Composition is all about the balance of the elements in your photograph. This also includes colors tones and textures. This is what separates a snapshot from a great shot. If you want to achieve a good composition, you need to plan it out and see where each element is going to be placed before you take the shot.
You may have heard photographers talk about seeing the shot in their head before they have actually taken the shot. It’s this ‘seeing’ that I’m going to describe in more detail. I’ll also demonstrate a few useful tips to train your eye in seeing or framing a scene with or without a camera, and in post-editing.
A good composition in a photo will most likely have followed a compositional rule. These are very useful to know. I’ve chosen five of these principles to describe how they work. I prefer to call them principles or guides rather than rules. There are many more, but these five are a good place to start.
Let’s get back to seeing your shot or framing the scene. For this exercise, you won’t need a camera. You might get funny looks but bear with me. Choose any place, location that you want.
Cut out a frame from cardboard or any material you want as long as it’s a rectangle. See above.
You could equally use your hands, but I preferred using the cardboard frame.
As you will see, the frame narrows your field of vision and helps to block out distractions and look for the main focal point, which is what the viewer’s eye is drawn to. I can’t emphasize enough that this simple exercise will help you train your eye to see better in terms of composition. Don’t forget to get down low and look up too.
Another useful tip that I would highly recommend is a trip to your local art gallery to see great works of art. Not only is it visually pleasing, but you get the chance to study how these great artists used composition to great effect. So the next time that you happen to be in such a museum, observe and take note. Ask why you liked a particular painting? How were the elements in the painting arranged or placed? Where was the horizon line – a third up from the bottom? What about color and texture?
Okay, what if you don’t live near an art gallery? Then maybe a visit to your local library could be an option? Libraries are such a wonderful resource. In the art section alone, you have great masters, such as Leonardo da Vinci, Rembrandt and so forth. And of course, the masters in the photography world such as Henri Cartier-Bresson and Ansel Adams, to name just a couple.
Before you go and get your camera, let me explain the following five compositional principles I believe are a great starting point for beginners.
Rule of Thirds
You may have already heard of this one. This is an actual formula based on mathematical principles of harmony and proportion. It has been used by artists for centuries. So think of your photo with imaginary lines that are drawn dividing the image into thirds both horizontally and vertically. You place important elements of your composition where these lines intersect. Similar to a tic-tac-toe game.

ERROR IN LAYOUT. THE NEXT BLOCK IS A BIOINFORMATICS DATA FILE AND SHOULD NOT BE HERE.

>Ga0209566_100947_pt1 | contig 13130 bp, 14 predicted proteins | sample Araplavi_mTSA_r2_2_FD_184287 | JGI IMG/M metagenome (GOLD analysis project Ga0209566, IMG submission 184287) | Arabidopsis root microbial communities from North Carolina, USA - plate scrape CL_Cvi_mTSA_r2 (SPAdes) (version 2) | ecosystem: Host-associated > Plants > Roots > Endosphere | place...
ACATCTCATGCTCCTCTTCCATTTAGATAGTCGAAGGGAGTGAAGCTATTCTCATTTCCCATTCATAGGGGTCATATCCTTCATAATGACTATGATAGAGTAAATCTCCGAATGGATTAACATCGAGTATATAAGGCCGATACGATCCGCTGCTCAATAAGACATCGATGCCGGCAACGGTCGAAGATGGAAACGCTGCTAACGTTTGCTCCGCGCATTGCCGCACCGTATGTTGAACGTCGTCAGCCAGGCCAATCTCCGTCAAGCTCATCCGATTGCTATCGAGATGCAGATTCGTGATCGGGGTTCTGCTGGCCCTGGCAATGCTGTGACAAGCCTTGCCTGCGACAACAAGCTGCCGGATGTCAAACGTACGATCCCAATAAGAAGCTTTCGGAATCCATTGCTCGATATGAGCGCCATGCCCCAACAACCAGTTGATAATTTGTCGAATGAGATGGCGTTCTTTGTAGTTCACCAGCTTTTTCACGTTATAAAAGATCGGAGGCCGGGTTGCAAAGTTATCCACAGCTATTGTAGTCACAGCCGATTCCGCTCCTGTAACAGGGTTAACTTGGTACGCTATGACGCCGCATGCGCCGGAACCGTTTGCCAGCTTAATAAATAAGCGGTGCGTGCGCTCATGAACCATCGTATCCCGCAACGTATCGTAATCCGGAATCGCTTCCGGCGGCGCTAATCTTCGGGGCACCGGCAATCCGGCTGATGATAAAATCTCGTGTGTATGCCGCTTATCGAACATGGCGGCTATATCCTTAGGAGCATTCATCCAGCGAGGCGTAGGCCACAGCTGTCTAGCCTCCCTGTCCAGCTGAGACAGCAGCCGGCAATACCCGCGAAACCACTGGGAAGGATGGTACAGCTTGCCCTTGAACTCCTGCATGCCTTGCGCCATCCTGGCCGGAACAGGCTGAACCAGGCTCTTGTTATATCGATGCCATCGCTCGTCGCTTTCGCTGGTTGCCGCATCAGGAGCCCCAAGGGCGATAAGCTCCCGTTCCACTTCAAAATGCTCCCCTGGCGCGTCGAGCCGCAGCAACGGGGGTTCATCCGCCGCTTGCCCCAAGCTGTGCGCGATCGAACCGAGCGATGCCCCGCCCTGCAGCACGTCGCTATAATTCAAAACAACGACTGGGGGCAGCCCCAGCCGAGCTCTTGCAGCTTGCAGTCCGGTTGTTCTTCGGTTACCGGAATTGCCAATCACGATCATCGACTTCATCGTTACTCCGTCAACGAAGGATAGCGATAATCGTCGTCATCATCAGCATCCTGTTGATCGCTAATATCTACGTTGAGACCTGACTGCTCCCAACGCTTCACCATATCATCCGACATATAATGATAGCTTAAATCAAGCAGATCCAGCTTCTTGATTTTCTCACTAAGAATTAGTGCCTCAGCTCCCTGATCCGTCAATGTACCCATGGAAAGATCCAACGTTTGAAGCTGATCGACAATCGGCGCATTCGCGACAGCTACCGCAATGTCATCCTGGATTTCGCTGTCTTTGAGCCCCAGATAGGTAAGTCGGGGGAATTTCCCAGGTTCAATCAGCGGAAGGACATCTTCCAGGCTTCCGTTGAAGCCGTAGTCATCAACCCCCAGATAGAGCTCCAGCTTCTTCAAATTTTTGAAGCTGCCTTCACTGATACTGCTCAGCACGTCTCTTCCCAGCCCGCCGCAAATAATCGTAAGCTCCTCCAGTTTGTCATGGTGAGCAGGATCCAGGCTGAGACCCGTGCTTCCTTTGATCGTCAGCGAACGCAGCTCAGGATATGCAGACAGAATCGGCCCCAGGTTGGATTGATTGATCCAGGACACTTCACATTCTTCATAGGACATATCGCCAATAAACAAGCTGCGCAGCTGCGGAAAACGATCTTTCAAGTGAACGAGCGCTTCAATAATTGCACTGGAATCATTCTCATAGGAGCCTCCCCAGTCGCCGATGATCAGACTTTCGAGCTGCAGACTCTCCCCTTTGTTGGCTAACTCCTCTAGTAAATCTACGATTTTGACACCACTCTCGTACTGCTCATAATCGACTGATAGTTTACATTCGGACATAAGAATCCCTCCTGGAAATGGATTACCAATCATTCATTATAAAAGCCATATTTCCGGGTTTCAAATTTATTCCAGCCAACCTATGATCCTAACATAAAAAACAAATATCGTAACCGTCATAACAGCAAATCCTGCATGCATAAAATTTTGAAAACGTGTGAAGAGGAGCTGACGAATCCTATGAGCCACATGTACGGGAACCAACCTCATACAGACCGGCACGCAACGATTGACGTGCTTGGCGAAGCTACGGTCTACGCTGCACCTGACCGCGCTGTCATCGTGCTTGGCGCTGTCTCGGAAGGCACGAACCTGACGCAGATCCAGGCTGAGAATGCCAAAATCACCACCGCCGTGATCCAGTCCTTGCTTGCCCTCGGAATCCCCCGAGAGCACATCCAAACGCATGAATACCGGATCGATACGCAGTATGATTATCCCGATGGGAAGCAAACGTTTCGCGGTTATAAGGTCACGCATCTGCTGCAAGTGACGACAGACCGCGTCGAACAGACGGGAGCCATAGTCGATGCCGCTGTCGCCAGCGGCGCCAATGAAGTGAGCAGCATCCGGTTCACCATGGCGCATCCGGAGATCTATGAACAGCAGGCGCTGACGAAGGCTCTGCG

Rule of Odds
This may sound a bit odd (sorry, excuse the pun), but our brain looks for evenness and symmetry. So this principle asserts that having an odd number of objects in an image will be more interesting and, therefore, more pleasing. By having one or three elements is better than two.
Keep the horizontal lines level and the vertical lines straight. This is particularly important if you shoot landscapes, seascapes and cityscapes. Leading lines are also very effective for drawing the viewer to where the focal point is.
Color and textures
Color and textures are a great way to demonstrate good composition.
This is an abstract concept which describes the space around your subject, otherwise known as ‘white space’ that draws your eye to it. Basically like ‘sky’ or a blurred background that provides the main emphasis on the subject.
Think of it in terms of letting your main subject or object breathe by giving it room.
As photography is about creativity, rules are not meant to be strictly adhered to. In the bikini photo, although I used two of them and they are symmetrical, I used color to contrast the elements and by not placing them in the centre gives the photo a more pleasing compositional effect.
Right, let’s get the camera out. Most DSLR cameras have built-in grid lines and some have a virtual horizon or a spirit level. If your camera has none of these options, you can always add a leveling aid, such as a hot shoe-mounted spirit level or use the focusing points within the viewfinder.
Use your tripod to help you frame your shot so that you get a good composition. Look through the viewfinder, see what elements are in the frame. Then take a look at the scene in front of you with both eyes, then go back to your viewfinder, recompose, then shoot.
Practice will improve your understanding and shooting better compositions. Don’t expect to get it in one go. Give yourself time.
Last, but not least, cropping your images in post-editing. Whether you use Camera Raw, Photoshop or Lightroom, cropping your photos will give you a better understanding of how the principles of composition apply.
You can easily straighten crooked horizon lines by using the Crop Tool or get rid of barrel distortion in buildings using the Lens Correction filter in Photoshop. Or simply change the image dramatically from the one you shot originally. All of these edits can be done non-destructively, so you can crop to your hearts content!
To summarize, like any complex subject that goes beyond just one article, I hope I have illustrated some useful tips to show the importance of composition in your photography. Please share your comments below.
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